Comparative Negligence Defense in Claim by Injured Worker Against Third Parties
Donna Russo, Esq.
It is well settled law that there cannot be a comparative negligence defense in worker’s compensation cases. In Rolando Fernandes v. DAR Development Corp. (A-37-13, decided July 28, 2015), the N.J. Supreme Court decided the issue of whether third parties can assert the defense of comparative negligence in civil actions against third parties.
The injured worker had an accident on a construction site. In addition to a worker’s compensation claim against his employer, the injured worker filed a civil lawsuit against third party contractors seeking compensatory damages. The third party contractors argued that the injured worker was comparatively negligent. The Comparative Negligence Act, N.J.S.A. 2A:15-5.2(a)(2) provides that an injured party is permitted to recover damages if his or her “negligence was not greater that the negligence of the person against whom recovery is sought or . . . the combined negligence of persons against whom recovery is sought.”
The Supreme Court held that third parties can argue the comparative negligence of the injured worker if there are facts that support the claim. The Supreme Court addressed the issue of a person who must work to live and proceeds to do an assigned task after knowing of a hazard.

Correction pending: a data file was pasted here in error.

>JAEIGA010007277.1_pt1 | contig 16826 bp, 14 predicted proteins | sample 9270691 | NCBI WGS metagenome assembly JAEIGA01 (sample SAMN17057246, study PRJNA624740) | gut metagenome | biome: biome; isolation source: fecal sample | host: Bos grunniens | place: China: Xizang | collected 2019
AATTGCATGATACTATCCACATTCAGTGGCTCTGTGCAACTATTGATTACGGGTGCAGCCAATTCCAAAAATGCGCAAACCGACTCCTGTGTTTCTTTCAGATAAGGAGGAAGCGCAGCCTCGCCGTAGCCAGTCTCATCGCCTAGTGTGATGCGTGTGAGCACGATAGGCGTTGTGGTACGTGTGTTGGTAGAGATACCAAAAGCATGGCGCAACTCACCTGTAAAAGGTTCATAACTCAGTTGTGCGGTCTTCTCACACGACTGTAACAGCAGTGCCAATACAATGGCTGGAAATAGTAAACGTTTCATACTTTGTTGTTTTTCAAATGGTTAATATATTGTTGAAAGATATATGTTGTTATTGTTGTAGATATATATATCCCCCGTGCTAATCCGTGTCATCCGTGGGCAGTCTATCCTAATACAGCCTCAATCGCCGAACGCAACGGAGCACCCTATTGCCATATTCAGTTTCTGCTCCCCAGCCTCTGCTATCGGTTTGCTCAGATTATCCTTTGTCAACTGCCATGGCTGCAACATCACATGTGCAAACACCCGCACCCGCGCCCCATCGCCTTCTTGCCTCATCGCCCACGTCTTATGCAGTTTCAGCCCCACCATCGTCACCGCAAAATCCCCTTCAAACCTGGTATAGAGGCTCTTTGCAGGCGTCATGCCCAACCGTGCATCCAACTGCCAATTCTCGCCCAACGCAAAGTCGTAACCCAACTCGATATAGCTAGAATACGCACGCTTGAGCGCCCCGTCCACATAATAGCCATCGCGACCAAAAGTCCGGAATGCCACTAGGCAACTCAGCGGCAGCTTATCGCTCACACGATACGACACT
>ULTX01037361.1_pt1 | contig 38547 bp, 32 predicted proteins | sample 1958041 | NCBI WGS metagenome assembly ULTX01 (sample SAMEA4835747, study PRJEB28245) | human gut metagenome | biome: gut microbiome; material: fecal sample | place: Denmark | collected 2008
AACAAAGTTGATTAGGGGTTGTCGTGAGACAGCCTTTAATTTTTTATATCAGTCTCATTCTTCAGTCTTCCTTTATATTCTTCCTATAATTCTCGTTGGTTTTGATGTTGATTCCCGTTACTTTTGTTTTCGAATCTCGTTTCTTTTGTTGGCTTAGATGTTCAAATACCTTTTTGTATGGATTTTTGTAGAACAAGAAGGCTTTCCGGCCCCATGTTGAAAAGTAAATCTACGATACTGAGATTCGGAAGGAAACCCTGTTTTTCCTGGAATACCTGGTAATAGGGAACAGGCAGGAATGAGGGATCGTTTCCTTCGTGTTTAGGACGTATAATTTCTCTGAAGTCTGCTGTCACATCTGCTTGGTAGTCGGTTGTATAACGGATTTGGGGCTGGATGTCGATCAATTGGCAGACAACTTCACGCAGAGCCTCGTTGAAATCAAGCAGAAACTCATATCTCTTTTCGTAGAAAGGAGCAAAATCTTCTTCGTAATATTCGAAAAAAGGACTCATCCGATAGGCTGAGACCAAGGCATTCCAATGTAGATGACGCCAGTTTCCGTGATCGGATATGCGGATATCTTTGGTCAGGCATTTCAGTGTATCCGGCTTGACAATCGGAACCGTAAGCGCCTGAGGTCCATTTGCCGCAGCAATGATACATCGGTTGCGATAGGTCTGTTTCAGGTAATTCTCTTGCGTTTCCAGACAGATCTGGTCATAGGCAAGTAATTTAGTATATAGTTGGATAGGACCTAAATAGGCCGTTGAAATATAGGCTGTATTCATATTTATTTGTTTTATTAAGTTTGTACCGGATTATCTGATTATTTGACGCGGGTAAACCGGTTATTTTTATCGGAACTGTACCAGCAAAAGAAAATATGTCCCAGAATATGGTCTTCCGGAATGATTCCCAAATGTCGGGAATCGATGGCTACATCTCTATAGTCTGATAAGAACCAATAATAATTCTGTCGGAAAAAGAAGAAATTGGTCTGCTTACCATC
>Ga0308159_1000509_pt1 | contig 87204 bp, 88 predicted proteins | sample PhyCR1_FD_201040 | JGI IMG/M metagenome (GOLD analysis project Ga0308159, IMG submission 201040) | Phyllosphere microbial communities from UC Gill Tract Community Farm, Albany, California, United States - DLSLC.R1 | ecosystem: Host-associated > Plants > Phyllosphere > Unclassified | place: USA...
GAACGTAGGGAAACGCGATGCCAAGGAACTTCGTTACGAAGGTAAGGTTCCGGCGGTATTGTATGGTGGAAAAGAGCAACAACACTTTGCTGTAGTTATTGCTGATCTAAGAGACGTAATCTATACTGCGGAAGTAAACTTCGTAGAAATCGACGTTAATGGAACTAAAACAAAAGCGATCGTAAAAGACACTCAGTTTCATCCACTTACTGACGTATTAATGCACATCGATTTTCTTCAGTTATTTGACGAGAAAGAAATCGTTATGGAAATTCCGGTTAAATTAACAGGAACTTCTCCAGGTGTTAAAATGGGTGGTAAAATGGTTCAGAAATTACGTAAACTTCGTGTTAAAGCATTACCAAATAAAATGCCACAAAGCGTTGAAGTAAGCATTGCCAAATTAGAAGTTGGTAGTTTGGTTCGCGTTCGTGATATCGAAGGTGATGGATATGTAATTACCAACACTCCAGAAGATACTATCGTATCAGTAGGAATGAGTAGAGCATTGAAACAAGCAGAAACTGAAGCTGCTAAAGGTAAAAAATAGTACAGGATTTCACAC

The Court held: “The demands of employment, and the reality of the power imbalance between employer and employee, may therefore be considered in determining whether an employee acted prudently in continuing to perform his or her assigned task in the face of a known risk. The jury should also consider the effect of the plaintiff’s expertise and training on his or her determination of whether to proceed with the assigned task and the manner in which to do so. Subsumed into that analysis, therefore, is whether the plaintiff unreasonably confronted a know risk and whether he had a ‘meaningful choice’ in the manner in which he completed his assigned task.”